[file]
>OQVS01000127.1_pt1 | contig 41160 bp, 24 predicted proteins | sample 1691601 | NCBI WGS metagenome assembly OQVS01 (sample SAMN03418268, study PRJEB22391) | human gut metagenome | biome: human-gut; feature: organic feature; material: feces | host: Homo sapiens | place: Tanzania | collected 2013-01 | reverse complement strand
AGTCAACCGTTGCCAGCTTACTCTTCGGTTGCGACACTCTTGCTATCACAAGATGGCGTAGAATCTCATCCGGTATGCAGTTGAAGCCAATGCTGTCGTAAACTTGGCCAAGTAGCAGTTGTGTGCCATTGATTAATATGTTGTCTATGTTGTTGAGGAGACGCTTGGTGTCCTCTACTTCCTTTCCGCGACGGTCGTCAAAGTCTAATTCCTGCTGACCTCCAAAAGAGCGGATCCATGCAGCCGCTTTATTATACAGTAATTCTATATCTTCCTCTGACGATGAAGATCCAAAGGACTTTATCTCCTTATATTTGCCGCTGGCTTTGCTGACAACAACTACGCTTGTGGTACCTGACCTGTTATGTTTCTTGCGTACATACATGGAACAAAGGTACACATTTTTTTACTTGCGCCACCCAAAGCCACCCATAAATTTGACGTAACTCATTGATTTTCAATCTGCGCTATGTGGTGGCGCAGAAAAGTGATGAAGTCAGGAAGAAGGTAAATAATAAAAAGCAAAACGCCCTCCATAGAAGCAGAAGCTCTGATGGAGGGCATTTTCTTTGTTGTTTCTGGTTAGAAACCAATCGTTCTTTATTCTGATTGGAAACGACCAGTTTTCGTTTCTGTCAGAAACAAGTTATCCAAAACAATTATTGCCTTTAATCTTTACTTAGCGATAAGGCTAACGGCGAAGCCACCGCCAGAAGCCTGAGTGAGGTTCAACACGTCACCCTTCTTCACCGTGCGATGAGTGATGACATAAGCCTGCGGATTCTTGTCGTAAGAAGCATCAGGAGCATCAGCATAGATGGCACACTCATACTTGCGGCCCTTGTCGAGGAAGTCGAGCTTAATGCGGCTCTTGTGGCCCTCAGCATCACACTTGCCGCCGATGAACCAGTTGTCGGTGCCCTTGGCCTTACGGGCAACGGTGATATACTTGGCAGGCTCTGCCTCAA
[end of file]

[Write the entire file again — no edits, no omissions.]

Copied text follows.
>OQVS01000127.1_pt1 | contig 41160 bp, 24 predicted proteins | sample 1691601 | NCBI WGS metagenome assembly OQVS01 (sample SAMN03418268, study PRJEB22391) | human gut metagenome | biome: human-gut; feature: organic feature; material: feces | host: Homo sapiens | place: Tanzania | collected 2013-01 | reverse complement strand
AGTCAACCGTTGCCAGCTTACTCTTCGGTTGCGACACTCTTGCTATCACAAGATGGCGTAGAATCTCATCCGGTATGCAGTTGAAGCCAATGCTGTCGTAAACTTGGCCAAGTAGCAGTTGTGTGCCATTGATTAATATGTTGTCTATGTTGTTGAGGAGACGCTTGGTGTCCTCTACTTCCTTTCCGCGACGGTCGTCAAAGTCTAATTCCTGCTGACCTCCAAAAGAGCGGATCCATGCAGCCGCTTTATTATACAGTAATTCTATATCTTCCTCTGACGATGAAGATCCAAAGGACTTTATCTCCTTATATTTGCCGCTGGCTTTGCTGACAACAACTACGCTTGTGGTACCTGACCTGTTATGTTTCTTGCGTACATACATGGAACAAAGGTACACATTTTTTTACTTGCGCCACCCAAAGCCACCCATAAATTTGACGTAACTCATTGATTTTCAATCTGCGCTATGTGGTGGCGCAGAAAAGTGATGAAGTCAGGAAGAAGGTAAATAATAAAAAGCAAAACGCCCTCCATAGAAGCAGAAGCTCTGATGGAGGGCATTTTCTTTGTTGTTTCTGGTTAGAAACCAATCGTTCTTTATTCTGATTGGAAACGACCAGTTTTCGTTTCTGTCAGAAACAAGTTATCCAAAACAATTATTGCCTTTAATCTTTACTTAGCGATAAGGCTAACGGCGAAGCCACCGCCAGAAGCCTGAGTGAGGTTCAACACGTCACCCTTCTTCACCGTGCGATGAGTGATGACATAAGCCTGCGGATTCTTGTCGTAAGAAGCATCAGGAGCATCAGCATAGATGGCACACTCATACTTGCGGCCCTTGTCGAGGAAGTCGAGCTTAATGCGGCTCTTGTGGCCCTCAGCATCACACTTGCCGCCGATGAACCAGTTGTCGGTGCCCTTGGCCTTACGGGCAACGGTGATATACTTGGCAGGCTCTGCCTCAA